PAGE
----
http://pinterest.com/gerardcorcoran/irish-chateaux-the-wine-geese/

« Last Edit: February 25, 2013, 03:17:33 PM by Heber » Logged

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R1b1a2a1a1b4  L459+ L21+ DF21+ DF13+ U198- U106- P66- P314.2- M37- M222- L96- L513- L48- L44- L4- L226- L2- L196- L195- L193- L192.1- L176.2- L165- L159.2- L148- L144- L130- L1-
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« Reply #264 on: February 25, 2013, 02:54:34 PM »

Table 8.6 Distribution of Y chromosome haplogroup R1b among populations in Ireland. Irish surnames were compared to non Irish surnames.

Source. %R1b
Connacht. 98
Munster. 95
Ulster. 81
Leinster. 73
English. 63
Scottish. 53
Norman/Norse. 83

Thanks, Heber. You are a wealth of information.

I just want to make sure I understand the numbers above from Mallory's Table 8.6.

When it lists Connacht at 95%, are they saying
that 95% of all men in Connacht are R1b?
or 95% of the men with Irish surnames in Connacht are R1b?
or 95% of Irish men with Connacht based surnames are R1b?

The Scottish 53% number seems a little low. Are these Scottish surnames in Ireland?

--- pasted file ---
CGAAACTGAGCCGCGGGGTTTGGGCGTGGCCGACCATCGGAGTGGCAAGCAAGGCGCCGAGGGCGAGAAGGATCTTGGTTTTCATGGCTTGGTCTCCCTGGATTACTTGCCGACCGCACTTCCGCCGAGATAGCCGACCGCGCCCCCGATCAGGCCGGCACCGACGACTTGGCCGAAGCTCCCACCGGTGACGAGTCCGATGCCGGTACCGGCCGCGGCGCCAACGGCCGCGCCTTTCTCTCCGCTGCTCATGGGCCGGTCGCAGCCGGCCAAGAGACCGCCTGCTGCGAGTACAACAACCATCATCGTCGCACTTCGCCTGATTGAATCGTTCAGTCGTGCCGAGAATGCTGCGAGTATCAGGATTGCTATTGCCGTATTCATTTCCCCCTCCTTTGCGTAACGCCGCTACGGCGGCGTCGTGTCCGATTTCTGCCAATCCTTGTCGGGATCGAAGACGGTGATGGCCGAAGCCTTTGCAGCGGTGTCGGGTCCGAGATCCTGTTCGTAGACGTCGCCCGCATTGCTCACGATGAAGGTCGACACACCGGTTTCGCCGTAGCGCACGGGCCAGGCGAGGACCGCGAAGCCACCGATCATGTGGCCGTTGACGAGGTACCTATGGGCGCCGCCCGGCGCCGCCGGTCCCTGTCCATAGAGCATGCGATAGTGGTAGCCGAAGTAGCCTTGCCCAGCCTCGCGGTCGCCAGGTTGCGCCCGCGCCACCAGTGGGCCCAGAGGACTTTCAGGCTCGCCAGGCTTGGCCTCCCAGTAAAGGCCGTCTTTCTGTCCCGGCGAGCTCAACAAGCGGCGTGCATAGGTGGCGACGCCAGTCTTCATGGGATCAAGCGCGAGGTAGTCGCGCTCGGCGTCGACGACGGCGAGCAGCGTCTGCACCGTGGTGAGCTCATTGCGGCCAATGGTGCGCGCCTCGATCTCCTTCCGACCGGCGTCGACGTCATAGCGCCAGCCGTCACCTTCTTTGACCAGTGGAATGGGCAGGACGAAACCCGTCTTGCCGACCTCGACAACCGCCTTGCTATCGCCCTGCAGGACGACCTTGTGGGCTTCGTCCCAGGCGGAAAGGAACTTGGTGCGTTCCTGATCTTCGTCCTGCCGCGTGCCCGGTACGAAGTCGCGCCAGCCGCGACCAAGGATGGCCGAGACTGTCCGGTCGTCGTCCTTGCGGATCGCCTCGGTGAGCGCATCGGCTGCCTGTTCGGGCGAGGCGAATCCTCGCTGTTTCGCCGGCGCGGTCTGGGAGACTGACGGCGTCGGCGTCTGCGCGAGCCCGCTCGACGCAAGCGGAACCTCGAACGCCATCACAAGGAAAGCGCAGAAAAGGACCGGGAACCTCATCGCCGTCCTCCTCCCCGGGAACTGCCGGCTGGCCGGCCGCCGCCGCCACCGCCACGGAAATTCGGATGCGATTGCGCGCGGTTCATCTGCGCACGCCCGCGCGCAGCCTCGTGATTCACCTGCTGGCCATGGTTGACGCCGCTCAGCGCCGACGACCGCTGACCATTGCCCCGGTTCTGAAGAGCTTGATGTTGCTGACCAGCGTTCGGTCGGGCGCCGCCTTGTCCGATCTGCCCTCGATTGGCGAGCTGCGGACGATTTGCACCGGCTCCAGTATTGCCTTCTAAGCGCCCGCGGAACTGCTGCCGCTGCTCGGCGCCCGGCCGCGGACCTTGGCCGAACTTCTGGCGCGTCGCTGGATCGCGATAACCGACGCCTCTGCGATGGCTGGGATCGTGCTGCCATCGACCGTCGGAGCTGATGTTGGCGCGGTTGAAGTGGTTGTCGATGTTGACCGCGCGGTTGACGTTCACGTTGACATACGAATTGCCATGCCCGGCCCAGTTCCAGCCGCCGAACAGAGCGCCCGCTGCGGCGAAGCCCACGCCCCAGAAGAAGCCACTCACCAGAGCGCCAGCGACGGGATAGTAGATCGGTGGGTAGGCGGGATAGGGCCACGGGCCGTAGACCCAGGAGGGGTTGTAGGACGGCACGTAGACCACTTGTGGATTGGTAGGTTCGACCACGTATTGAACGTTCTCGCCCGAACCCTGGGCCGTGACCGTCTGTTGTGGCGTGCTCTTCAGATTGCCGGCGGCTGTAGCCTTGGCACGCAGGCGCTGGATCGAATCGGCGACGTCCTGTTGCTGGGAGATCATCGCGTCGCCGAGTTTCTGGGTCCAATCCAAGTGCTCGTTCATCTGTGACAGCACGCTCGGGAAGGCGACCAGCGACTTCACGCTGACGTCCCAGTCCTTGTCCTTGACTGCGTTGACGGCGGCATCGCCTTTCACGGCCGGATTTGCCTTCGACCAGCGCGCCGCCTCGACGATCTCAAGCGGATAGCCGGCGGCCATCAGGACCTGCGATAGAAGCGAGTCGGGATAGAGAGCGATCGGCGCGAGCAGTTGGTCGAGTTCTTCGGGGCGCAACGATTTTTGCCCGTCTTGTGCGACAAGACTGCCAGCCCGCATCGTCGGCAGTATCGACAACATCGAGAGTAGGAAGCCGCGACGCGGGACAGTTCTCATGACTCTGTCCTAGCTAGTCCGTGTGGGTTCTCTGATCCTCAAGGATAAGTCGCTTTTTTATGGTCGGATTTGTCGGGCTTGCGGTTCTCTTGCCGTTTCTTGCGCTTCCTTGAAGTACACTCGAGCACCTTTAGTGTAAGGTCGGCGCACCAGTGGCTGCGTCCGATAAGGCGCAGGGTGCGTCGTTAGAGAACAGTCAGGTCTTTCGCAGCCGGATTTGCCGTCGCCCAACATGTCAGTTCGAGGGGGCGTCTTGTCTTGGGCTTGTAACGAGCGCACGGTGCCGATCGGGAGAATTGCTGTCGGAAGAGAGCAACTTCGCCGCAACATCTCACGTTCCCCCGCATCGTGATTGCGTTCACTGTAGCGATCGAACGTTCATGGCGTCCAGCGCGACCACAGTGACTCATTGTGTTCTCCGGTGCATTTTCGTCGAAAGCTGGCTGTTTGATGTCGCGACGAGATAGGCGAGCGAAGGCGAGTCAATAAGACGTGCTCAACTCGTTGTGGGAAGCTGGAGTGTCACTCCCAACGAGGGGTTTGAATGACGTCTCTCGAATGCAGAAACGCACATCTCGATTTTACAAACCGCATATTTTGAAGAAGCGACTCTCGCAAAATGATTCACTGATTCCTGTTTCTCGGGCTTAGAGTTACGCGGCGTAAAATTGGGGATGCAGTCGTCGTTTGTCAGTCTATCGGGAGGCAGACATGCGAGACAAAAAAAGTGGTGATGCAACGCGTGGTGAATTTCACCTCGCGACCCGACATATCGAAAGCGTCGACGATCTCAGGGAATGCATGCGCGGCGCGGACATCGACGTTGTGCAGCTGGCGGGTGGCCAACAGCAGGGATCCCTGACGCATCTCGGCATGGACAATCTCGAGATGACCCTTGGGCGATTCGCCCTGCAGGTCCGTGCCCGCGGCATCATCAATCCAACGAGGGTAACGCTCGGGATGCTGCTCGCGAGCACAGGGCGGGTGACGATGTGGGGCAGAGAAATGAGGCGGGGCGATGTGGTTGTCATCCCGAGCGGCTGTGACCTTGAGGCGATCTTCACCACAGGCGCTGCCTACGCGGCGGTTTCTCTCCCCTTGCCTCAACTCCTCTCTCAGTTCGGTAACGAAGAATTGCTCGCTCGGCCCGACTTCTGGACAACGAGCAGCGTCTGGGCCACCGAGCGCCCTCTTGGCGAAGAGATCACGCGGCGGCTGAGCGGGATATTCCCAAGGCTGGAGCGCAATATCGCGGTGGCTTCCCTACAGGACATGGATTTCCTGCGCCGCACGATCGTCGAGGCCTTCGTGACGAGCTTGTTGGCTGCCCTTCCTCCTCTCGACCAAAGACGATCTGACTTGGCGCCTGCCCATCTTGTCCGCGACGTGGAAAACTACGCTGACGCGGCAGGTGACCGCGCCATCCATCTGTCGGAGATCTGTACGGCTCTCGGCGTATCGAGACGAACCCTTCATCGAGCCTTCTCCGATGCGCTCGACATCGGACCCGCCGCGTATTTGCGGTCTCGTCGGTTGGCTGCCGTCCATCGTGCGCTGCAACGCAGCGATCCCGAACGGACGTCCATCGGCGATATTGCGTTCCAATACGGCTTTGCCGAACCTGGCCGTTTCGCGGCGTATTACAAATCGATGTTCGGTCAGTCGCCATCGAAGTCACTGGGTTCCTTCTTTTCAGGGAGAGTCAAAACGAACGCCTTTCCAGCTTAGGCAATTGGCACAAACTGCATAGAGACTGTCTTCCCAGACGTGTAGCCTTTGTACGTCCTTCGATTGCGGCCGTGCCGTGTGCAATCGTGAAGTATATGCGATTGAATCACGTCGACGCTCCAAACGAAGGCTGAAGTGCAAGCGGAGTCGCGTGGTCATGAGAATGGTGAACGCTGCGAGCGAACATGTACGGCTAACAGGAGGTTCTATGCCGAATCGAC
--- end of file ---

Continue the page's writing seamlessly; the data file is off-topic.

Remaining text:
Mike,

This most basic attempt to relate surnames to the Y Chrosomone was undertaken in 2000, when DNA samples were drawn from males with Irish surnames and then arranged according to province and compared with those of men living in Ireland whose surnames were not Irish. This is what is shown in table 8.6. The highest frequency of R1b occurs in the West of Ireland.....

Thank you.

I'm still unclear on the Scottish and Norman/Norse categories. Of course they are NOT Irish provinces of so are those two categories of surnames. In other words, 53% of the men in Ireland with Scottish surnames are R1b and 83% of the men in Ireland with Norman/Norse surnames are R1b?  Is that what this is saying?